Latina Lista: News from the Latinx perspective > Life Issues > Children > Spotlight Non-profit: Locks of Love gives poor, sick children a reason to smile and style

Spotlight Non-profit: Locks of Love gives poor, sick children a reason to smile and style — When any family receives word that their child is diagnosed with cancer or a major illness, it’s devastating news. If that family doesn’t have health insurance or falls below the poverty line, the news can be catastrophic.

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It means that those families will be using every spare dollar to just keep their child alive and the rest of the family surviving with food on the table and a roof over their heads.

There won’t be money for any extras.

That’s where Locks of Love comes in. Locks of Love provides financially disadvantaged young people under 21, who are suffering from long-term medical hair loss, the opportunity to feel like one of the kids again.

Most of the children receiving Locks of Love are afflicted with an autoimmune disorder called alopecia areata, which basically shuts down the hair follicles. Other children are either undergoing chemo for cancer treatment or are victims of severe burns or severe skin disorders that cause permanent hair loss.
Since these are children, the traditional wigs in the marketplace just don’t work. For one thing, traditional wigs are made for adult heads and they stay on with either tape or glue, both of which irritate scalps. Not to mention, what child wants to wear a wig styled like Betty White’s hair?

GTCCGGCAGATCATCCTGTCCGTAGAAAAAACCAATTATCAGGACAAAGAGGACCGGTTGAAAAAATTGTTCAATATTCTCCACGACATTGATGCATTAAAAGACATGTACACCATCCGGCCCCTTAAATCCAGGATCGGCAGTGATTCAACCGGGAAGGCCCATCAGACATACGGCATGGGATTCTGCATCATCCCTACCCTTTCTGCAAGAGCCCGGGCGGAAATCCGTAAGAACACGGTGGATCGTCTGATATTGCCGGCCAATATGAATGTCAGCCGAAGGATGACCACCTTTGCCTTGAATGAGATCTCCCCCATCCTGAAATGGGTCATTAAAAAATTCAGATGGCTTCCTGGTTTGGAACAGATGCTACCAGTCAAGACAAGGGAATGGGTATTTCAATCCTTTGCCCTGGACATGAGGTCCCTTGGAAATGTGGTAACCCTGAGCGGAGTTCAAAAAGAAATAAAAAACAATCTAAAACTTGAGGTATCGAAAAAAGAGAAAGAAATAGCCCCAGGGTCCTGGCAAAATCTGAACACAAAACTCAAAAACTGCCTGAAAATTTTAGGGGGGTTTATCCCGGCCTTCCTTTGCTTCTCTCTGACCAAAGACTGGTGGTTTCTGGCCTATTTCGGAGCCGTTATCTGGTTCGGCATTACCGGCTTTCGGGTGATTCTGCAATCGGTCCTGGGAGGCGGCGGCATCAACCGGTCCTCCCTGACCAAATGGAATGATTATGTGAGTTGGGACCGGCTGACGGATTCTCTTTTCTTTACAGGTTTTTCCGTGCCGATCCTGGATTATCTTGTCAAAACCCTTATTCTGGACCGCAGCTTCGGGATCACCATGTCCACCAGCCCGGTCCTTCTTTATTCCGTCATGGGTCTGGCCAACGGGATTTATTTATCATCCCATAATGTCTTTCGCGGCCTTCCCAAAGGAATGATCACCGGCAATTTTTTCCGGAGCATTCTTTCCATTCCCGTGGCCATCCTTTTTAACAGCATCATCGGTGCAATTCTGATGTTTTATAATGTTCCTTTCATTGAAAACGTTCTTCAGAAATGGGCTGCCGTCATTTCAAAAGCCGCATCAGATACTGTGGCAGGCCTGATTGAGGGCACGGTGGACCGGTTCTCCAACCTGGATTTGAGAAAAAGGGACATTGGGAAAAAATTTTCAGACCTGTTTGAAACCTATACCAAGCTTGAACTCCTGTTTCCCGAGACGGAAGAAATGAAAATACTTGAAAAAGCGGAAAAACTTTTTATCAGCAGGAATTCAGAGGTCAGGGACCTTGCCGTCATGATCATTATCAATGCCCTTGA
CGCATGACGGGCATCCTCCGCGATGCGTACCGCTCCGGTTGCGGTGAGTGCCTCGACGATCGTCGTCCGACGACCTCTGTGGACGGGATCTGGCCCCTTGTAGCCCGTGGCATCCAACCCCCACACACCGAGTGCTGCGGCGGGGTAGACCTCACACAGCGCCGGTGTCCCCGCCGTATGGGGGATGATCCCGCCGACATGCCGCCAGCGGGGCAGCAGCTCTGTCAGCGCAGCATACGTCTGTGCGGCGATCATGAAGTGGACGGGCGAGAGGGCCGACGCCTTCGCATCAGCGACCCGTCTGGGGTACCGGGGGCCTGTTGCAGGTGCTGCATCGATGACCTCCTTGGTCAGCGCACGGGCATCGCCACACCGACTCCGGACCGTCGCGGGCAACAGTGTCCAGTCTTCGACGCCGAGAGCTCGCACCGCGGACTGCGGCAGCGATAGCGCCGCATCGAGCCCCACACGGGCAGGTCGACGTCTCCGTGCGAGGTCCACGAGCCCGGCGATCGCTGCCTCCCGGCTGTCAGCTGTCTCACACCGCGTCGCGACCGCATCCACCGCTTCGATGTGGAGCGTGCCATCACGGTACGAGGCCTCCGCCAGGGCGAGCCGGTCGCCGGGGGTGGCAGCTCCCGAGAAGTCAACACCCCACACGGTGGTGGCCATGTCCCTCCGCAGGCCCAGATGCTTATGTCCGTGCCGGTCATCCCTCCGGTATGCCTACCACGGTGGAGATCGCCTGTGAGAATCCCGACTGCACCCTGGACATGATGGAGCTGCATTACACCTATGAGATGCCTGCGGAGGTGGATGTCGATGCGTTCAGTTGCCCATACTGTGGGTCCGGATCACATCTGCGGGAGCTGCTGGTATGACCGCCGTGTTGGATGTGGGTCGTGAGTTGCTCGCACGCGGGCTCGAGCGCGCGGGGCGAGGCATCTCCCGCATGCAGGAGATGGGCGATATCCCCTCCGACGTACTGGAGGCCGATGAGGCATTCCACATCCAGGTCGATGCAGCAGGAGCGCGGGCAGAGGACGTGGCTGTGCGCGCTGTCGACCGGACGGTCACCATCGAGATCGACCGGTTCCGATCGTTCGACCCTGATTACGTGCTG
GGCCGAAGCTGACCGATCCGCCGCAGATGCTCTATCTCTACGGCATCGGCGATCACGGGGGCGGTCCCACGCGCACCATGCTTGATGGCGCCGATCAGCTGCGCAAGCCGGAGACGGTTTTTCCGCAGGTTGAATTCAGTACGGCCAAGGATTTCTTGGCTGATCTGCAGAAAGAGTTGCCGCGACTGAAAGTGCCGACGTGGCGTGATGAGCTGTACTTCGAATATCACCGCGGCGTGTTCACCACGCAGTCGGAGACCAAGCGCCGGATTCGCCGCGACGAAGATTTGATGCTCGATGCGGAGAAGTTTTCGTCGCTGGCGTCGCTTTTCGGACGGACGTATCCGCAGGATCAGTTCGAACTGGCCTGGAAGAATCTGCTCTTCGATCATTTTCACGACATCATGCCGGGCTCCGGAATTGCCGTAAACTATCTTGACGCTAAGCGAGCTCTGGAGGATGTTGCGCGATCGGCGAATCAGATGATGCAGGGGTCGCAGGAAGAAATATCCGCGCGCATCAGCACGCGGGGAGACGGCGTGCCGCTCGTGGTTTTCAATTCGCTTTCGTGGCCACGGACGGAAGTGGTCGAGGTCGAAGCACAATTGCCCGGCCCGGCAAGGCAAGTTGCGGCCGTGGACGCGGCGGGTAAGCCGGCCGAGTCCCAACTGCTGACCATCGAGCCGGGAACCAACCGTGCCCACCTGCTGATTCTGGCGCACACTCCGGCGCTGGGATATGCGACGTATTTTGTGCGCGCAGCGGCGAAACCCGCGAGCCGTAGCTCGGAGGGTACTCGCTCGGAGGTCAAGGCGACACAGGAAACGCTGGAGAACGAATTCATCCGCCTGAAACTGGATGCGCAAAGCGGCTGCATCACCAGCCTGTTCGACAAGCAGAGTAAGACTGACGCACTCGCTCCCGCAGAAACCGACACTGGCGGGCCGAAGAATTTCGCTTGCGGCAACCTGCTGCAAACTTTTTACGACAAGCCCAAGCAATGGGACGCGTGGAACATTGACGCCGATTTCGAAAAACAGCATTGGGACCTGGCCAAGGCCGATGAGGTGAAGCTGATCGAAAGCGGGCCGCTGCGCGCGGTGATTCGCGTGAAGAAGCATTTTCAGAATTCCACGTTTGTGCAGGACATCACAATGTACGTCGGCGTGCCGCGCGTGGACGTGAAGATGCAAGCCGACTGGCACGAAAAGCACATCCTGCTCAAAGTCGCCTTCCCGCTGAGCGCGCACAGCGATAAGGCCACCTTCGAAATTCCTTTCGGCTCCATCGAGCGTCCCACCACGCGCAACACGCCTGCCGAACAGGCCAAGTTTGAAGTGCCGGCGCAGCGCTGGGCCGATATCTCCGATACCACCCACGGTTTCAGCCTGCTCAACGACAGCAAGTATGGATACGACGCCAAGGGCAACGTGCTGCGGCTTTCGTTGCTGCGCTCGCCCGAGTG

Locks of Love only uses donated hair — 80 percent of the donors are children — and it has to be long enough so that the children who receive it can get some joy out of styling their new hair. Also, Locks of Love wigs aren’t held in place with glue. They form a vacuum seal on the child’s head, meaning that it can’t be blown or pulled off. The only way to release the hair is for the child to ease the vacuum seal at the temples.
Each hair piece retails between $3500-$6000. A steep amount but a small cost to pay in giving children a sense of self-confidence and the feeling that they fit in again with their classmates.
While Locks of Love depends on both financial and hair donations, they can’t take just any hair:
  1. The donated hair must be at least 10 inches (preferably 12″) in length
  2. It must be bundled in a pony tail or braid
  3. Hair must be free of bleach. Colored hair and permed is acceptable.
  4. The hair must be clean and dry, placed in a plastic bag, and mailed in a padded envelope

The number of hairpieces provided has increased significantly since Locks of Love was started in 1997. Locks of Love has recipients in all 50 states and Canada and is working towards its goal to help every financially disadvantaged child suffering from long-term hair loss.

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